Russia's Deputy Prime Minister Dmitry Rogozin has said that his country will not be selling arms to Pakistan, as it did not want to create trouble for India in the region.
"We don't do military business with your enemies. We don't transfer any arms to them," Rogozin said over the weekend.
The Russian leader was speaking ahead of a meeting of the India-Russia Inter-Governmental Commission on trade, economic, scientific, technological and cultural cooperation (IRIGC-TEC) which he and Indian External Affairs MInister S.M.Krishna chaired on Monday.
Rogozin was clearing the air on Russian engagements with Pakistan. Rogozin is in charge of Russia's defence research organisation, and on Monday, he took up unresolved issues with Krishna, including nuclear liability, investment by the telecom company Sistema, besides touching on future areas of bilateral defence cooperation cooperation.
In Monday's interaction between the Indian and Russian delegations, Krishna revealed that both sides had held wide-ranging and very substantive discussions.
He said that this was his third meeting with Russian Deputy Prime Minister Rogozin in the last six months, adding that it reflected the attention Rogozin pays to relations with India.
Krishna further revealed in his statement to the media after the talks, that India's relations with the Russian Federation are a key priority of Indian foreign policy.
"The Inter-Governmental Commission is the main mechanism that helps us to comprehensively review our special and privileged strategic partnership. We recognised that even though there has been a significant increase in bilateral trade of 38 percent in the first half of this year, our trade linkages have not kept pace with our cooperation in several strategic spheres,"the Indian External Affairs Minister said.
He said that both sides discussed their policy level concerns and willingness to facilitate greater exchanges between our businesses.
"We agreed to make greater efforts to stimulate trade with a resolve to overcome any hindrances at the governmental level," Krishna said.
Welcoming Russia's formal membership of the World Trade Organisation (WTO), Krishna said that India hopes that this would result in greater trade and investment flows bilaterally.
"Our growing economy and major initiatives in terms of the national manufacturing policy and infrastructure development projects such as the Delhi-Mumbai Industrial Corridor offer good prospects for Russian investors and businesses," he claimed.
He said that he had informed Deputy Chairman Rogozin of the measures taken recently to liberalize foreign direct investment norms in prospective sectors of retail, civil aviation, telecommunication and insurance.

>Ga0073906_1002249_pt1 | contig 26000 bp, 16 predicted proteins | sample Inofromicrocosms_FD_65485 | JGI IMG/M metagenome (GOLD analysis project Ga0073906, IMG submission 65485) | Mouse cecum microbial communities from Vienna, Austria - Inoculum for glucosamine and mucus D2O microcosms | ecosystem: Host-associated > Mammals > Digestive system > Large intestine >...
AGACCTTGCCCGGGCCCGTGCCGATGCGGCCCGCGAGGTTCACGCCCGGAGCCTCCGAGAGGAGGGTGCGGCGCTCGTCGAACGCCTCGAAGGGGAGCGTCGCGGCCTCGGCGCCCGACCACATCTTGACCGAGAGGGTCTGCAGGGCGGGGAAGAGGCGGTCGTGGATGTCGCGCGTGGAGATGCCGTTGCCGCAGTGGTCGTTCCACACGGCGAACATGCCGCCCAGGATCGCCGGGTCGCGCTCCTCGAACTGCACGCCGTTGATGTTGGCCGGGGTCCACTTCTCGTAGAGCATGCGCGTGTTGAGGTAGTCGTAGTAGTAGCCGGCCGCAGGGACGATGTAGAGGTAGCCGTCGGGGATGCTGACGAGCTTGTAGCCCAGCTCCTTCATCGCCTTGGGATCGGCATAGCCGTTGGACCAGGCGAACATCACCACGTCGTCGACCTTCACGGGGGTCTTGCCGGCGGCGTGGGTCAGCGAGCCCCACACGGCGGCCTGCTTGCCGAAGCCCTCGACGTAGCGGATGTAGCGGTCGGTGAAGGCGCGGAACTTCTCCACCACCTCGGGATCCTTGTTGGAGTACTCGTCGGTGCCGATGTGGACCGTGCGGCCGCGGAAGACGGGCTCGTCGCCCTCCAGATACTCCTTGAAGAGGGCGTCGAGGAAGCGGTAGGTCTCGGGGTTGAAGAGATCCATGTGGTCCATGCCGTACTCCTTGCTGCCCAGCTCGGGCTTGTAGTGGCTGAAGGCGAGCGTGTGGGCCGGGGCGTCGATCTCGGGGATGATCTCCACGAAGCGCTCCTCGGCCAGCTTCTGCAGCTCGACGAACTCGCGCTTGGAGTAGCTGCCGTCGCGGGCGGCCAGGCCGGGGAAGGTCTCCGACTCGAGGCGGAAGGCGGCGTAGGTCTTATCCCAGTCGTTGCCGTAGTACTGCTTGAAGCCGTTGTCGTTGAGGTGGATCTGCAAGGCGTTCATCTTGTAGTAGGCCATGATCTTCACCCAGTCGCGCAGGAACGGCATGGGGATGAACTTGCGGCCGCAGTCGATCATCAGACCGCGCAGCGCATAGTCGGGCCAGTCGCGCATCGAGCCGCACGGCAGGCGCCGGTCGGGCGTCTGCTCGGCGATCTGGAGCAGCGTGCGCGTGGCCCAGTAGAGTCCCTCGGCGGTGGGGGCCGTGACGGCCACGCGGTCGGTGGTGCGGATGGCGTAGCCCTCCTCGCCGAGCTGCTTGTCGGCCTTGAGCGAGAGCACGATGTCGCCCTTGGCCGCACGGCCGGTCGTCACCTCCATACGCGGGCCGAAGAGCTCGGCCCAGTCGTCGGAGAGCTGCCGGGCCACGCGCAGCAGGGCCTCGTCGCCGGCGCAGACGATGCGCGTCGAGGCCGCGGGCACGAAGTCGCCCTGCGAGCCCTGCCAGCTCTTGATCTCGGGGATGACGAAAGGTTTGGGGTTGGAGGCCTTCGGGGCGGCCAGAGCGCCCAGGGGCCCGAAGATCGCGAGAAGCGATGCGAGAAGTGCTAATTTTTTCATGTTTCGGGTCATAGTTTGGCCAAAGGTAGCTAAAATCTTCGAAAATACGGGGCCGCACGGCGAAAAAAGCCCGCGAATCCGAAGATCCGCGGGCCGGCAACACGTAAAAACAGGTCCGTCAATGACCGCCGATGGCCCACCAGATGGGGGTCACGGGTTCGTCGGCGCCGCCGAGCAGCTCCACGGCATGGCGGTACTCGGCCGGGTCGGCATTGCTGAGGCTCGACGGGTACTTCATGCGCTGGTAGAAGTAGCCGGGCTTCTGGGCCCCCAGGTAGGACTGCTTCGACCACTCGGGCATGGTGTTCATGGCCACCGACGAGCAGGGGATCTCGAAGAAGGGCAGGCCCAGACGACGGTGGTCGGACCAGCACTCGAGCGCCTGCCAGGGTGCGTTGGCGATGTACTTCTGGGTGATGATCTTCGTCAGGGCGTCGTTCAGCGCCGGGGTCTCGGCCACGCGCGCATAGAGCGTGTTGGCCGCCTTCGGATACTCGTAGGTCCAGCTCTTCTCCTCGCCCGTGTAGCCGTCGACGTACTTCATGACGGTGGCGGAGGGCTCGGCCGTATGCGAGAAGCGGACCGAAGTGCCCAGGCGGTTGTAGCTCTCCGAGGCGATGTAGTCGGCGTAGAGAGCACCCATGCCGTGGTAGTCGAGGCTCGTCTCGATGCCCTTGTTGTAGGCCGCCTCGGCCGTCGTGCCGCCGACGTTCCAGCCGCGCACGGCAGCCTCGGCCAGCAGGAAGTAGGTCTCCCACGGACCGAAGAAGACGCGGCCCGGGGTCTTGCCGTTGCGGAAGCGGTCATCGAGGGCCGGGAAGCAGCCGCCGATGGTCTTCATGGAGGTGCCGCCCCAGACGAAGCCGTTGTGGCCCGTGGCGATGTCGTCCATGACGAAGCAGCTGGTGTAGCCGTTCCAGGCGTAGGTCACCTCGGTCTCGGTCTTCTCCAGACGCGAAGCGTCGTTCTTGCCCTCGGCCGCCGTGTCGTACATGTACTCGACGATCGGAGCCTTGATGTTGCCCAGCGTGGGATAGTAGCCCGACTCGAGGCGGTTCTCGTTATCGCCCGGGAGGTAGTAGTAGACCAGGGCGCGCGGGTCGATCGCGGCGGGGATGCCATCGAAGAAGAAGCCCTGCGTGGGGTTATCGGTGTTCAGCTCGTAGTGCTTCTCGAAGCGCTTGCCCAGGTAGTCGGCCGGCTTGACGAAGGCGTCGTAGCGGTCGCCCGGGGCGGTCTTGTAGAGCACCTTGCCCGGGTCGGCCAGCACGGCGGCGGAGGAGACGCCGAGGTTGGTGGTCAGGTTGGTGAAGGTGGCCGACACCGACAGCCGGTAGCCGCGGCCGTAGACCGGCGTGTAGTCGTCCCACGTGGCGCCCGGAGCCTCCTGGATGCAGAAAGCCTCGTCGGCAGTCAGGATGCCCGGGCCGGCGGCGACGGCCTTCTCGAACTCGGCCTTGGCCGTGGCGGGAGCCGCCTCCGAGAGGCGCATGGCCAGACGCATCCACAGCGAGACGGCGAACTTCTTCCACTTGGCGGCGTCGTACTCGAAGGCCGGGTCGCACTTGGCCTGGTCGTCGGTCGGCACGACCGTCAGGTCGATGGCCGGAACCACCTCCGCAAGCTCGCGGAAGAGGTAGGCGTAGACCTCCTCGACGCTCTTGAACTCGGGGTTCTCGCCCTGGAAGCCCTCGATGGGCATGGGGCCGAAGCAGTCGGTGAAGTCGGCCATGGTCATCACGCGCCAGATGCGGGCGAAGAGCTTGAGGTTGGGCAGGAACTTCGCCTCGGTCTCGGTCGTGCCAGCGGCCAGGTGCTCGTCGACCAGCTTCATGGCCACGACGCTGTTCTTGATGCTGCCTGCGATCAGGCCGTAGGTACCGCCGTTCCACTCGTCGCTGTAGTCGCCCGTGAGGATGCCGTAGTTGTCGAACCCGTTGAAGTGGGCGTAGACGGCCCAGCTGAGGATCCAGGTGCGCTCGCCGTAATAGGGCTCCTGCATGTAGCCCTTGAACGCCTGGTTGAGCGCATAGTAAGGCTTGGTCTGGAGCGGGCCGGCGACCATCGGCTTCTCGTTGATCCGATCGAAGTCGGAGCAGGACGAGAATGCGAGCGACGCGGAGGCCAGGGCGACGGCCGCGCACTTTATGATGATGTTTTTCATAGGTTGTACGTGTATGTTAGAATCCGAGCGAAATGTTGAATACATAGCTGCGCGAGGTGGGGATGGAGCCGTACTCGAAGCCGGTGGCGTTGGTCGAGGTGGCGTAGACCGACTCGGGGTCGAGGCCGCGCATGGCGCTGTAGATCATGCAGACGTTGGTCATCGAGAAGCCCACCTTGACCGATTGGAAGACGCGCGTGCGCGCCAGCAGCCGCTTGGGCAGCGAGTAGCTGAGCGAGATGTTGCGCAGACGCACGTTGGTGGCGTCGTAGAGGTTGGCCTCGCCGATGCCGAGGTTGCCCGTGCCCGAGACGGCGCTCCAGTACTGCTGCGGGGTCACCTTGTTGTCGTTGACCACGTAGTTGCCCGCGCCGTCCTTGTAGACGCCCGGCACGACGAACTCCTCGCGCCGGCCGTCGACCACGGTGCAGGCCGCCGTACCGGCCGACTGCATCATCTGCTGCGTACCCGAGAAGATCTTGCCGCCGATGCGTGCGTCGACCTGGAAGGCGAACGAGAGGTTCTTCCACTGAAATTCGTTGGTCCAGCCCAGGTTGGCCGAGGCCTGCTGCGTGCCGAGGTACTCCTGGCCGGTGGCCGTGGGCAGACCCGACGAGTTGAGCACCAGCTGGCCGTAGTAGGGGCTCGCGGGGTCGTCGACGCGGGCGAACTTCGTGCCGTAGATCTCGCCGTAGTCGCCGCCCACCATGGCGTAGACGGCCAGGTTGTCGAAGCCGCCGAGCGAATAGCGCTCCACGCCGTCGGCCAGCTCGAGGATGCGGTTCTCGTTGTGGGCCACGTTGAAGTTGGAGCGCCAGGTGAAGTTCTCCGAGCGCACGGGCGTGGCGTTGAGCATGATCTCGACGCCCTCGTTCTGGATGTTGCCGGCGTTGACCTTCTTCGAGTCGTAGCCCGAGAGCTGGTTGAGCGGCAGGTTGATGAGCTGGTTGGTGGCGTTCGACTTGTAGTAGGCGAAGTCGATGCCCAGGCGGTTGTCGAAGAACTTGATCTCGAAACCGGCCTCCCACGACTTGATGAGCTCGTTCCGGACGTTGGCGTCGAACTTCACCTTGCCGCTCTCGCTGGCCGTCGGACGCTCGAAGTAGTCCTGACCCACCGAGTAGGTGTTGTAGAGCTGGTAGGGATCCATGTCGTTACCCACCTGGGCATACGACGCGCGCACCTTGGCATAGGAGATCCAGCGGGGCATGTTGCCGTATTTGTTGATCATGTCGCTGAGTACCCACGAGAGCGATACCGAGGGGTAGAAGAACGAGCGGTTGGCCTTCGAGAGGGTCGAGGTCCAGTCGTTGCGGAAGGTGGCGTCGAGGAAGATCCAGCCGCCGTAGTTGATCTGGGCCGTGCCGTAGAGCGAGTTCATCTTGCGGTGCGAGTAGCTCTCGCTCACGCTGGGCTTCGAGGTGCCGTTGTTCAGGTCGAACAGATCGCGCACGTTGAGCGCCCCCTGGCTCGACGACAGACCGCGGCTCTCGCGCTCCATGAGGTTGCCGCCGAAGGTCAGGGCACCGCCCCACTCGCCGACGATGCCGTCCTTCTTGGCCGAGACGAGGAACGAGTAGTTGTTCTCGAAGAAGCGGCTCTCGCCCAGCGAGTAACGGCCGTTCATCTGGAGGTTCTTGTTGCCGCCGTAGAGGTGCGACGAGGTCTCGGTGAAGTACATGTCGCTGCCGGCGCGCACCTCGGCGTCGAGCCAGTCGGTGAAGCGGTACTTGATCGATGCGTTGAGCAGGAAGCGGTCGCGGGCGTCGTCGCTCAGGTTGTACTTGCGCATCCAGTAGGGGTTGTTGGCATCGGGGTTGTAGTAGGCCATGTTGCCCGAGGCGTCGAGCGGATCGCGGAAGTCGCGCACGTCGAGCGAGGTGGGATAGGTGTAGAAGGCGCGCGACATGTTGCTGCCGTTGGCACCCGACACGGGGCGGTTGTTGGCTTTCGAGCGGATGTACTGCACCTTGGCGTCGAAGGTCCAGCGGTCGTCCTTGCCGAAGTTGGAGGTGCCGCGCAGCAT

"We reviewed our robust collaboration in the field of science and technology and welcomed the operationalization of the offices of the India-Russia Joint Technology Centres in our two countries. We also emphasised on strengthening contacts in the IT and hydrocarbons sector. We see the energy sector as an important area for expansion of cooperation between our two countries," the External Affairs Minister said.
Recalling the first meeting of the Joint Working Group on Modernization and Industrial Cooperation was held earlier in August this year, Krishna said that it is a promising new area where both countries can harness potential benefits based on strong and knowledge-based comparative advantages.
India, he said, welcomes the organization of the Festival of Russia in India and the 'Days of Moscow' in Delhi, to be held later this month.
"We envisage these as important events for deepening our people to people contacts and for mutual understanding," Krishna said.
Krishna said that Monday's meeting had laid the groundwork for the forthcoming visit of Russian President Vladimir Putin for the 13th India-Russia Annual Summit.
Earlier on Sunday, Rogozin said the Kudankulam Nuclear Power Project (KNPP) would be the 'most reliable' in the world because of its safety provisions.
"The power plant which is under construction in India will be the most reliable in the world. I am responsible for my words, because I am the head of the state corporation responsible for nuclear security, Rosatom," Rogozin said.
"If there are several points which will require additional assurance of risks, of course it will require some additional money. We know that the timetable is very important, but we are sure that quality is of prime importance in this case. As for tests, the main problem resides in the equipment delivered by the third countries," he said.
Rogozin also indicated that future negotiations in the contect of the KNPP would be tough, as Moscow did not want India's civil nuclear liability laws to apply to plants three and four. (ANI)